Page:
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A Matt Harvey history lesson

AP Photo/Genevieve Ross

Matt Harvey has had a historic start to 2013.

In case you haven’t noticed, Matt Harvey is in the midst of a heck of an incredible pitching stretch. In three starts this season, Harvey has pitched 22 innings and allowed only two runs and six hits.

If you go back to last season, this is actually a four-start run. He allowed only one run and one hit in seven innings in his final start of 2012 against the Phillies.

The Elias Sports Bureau tells us that he is the first pitcher in baseball’s modern era (since 1900) to make four straight appearance of at least seven innings pitched, with no more than one run AND three hits allowed.

So we’ve seen some history with this run by a pitcher whose career totals just 13 major-league starts.

But it got us to wondering about some other streaks and just how unusual they are. Baseball-Reference’s Play Index allows us to take a comprehensive look back to 1920.

If we lower the parameters to seven innings with no more than one run AND no more than two hits allowed, we find that two pitchers have had three straight such starts.

You know one well: Randy Johnson for the 1997 Seattle Mariners.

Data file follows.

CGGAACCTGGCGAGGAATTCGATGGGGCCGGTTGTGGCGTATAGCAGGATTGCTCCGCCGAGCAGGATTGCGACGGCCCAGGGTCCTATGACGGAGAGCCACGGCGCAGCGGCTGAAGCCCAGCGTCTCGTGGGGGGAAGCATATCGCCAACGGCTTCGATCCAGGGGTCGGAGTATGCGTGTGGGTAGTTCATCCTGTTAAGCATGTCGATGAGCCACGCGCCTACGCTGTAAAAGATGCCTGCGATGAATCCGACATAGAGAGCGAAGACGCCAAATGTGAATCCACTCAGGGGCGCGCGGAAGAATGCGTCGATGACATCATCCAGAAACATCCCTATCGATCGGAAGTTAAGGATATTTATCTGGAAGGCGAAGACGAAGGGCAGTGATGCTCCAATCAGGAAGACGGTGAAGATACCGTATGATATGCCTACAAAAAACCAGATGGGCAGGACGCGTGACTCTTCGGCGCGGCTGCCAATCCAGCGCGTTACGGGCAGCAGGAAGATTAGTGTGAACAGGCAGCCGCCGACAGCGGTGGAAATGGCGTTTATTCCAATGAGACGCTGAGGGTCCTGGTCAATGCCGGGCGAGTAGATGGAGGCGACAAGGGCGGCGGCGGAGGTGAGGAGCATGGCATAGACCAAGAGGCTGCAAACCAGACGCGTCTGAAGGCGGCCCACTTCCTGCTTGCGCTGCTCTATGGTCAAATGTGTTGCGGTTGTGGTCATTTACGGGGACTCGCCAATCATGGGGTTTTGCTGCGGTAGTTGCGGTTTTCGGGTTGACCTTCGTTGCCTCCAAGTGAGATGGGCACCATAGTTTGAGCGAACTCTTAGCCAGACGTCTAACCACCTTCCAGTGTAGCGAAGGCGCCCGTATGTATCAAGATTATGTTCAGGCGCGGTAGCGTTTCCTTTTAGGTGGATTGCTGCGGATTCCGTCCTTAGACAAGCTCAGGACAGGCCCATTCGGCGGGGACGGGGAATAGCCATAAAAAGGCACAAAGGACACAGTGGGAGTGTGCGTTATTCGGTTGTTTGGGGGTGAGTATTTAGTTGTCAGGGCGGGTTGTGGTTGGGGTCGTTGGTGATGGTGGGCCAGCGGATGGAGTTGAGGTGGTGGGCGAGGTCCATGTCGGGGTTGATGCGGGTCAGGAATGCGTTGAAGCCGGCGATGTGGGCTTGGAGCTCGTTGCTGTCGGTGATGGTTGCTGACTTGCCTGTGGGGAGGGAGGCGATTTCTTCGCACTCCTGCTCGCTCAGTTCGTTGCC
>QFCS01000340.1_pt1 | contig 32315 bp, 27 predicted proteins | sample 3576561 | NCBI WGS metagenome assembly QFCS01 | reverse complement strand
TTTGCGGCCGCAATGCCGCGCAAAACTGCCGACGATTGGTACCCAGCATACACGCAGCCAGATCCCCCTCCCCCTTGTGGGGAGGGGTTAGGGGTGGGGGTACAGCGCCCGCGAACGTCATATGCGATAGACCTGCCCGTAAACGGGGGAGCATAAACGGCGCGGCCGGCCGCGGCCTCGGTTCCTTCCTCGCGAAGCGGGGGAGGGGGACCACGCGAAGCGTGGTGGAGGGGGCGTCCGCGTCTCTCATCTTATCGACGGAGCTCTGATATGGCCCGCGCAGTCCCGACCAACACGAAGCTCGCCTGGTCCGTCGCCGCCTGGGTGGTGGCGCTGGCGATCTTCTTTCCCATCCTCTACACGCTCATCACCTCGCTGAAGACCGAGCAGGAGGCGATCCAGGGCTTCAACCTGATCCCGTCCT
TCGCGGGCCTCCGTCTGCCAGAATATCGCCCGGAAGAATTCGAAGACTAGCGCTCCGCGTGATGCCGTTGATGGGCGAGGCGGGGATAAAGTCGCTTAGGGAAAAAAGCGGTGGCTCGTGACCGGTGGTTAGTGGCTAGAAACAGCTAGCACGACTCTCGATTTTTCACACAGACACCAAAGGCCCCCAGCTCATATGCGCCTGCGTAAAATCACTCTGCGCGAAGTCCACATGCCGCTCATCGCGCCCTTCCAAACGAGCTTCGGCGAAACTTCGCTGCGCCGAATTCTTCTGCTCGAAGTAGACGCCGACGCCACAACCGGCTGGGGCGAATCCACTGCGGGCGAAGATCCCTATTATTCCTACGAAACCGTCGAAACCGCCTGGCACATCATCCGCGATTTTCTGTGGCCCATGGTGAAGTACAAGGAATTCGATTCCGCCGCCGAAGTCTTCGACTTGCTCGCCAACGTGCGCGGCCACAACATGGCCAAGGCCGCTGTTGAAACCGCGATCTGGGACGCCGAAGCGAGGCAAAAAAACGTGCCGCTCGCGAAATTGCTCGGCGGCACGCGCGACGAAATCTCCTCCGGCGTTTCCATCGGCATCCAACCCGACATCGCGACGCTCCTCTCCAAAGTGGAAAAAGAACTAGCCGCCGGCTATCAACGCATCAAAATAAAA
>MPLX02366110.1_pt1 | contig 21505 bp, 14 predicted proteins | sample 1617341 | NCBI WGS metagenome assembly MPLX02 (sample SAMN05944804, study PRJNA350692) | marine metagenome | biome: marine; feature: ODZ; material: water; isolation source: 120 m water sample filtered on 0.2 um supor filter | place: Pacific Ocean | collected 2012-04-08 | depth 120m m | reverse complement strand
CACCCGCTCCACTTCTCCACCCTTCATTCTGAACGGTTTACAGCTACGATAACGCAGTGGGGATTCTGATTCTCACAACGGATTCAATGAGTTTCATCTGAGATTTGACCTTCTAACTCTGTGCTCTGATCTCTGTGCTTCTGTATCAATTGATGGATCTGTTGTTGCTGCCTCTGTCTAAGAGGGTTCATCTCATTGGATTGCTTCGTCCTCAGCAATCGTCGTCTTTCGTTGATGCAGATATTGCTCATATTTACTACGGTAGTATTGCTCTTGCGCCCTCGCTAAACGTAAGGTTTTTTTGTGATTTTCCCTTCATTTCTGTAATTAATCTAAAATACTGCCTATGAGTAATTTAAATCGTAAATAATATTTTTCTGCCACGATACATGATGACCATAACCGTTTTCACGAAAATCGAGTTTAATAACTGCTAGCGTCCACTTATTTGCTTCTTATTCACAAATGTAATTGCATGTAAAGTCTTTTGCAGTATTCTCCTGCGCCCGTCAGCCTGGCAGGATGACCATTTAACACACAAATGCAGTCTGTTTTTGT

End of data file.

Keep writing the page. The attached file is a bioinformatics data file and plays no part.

The other you’ve likely forgotten: Damian Moss of the 2002 Atlanta Braves.

Moss’ streak came in three starts against the Marlins, Brewers and Phillies in July and August.

It’s an odd one in one respect, given that Moss was not a power pitcher (he averaged only 5.6 strikeouts per 9 innings), but maybe not so much in another, considering he had two other starts of seven or more innings and two or fewer hits that season.

After the streak ended, Moss only pitched 231 more major-league innings, in which he had an ERA of 5.34. He was never able to regain the magic he showed during that amazing run.

If we go a step lower, to seven innings and one run AND one hit or fewer, we run into 15 pitchers who have managed to do that twice in a row since 1920, including eight since 1999.

Harvey makes that list, encompassing his last start of 2012 and first of 2013 (seven one-hit innings against the Padres). The last pitcher before him was Harvey’s ex-teammate, R.A. Dickey, who threw back-to-back one-hit complete games last June.

But you don’t necessarily have to be a Cy Young winner or a young phenom to make the list.

You can be on it if you’re an all-time great like Johnson (2001 Diamondbacks) or Pedro Martinez (2002 Red Sox), but the other four since 1999 are an eclectic collection of middling moundsmen- Ron Villone (1999 Reds), Freddy Garcia (2006 White Sox), Vicente Padilla (2009 Rangers), and Daisuke Matuzaka (2011 Red Sox).

If you’re a baseball historian you know the last one on our list. Only one pitcher has gone back-to-back appearances of seven innings or more, with no more than one run and NO hits allowed: Johnny Vander Meer of the 1938 Reds.

Vander Meer is the only pitcher in major-league HISTORY to pitch consecutive no-hitters, doing so against the Boston Braves and Brooklyn Dodgers.

Vander Meer's run is celebrated throughout history for its one of a kind status.

Harvey’s isn’t quite as good, but it’s still pretty nice to be one of a kind.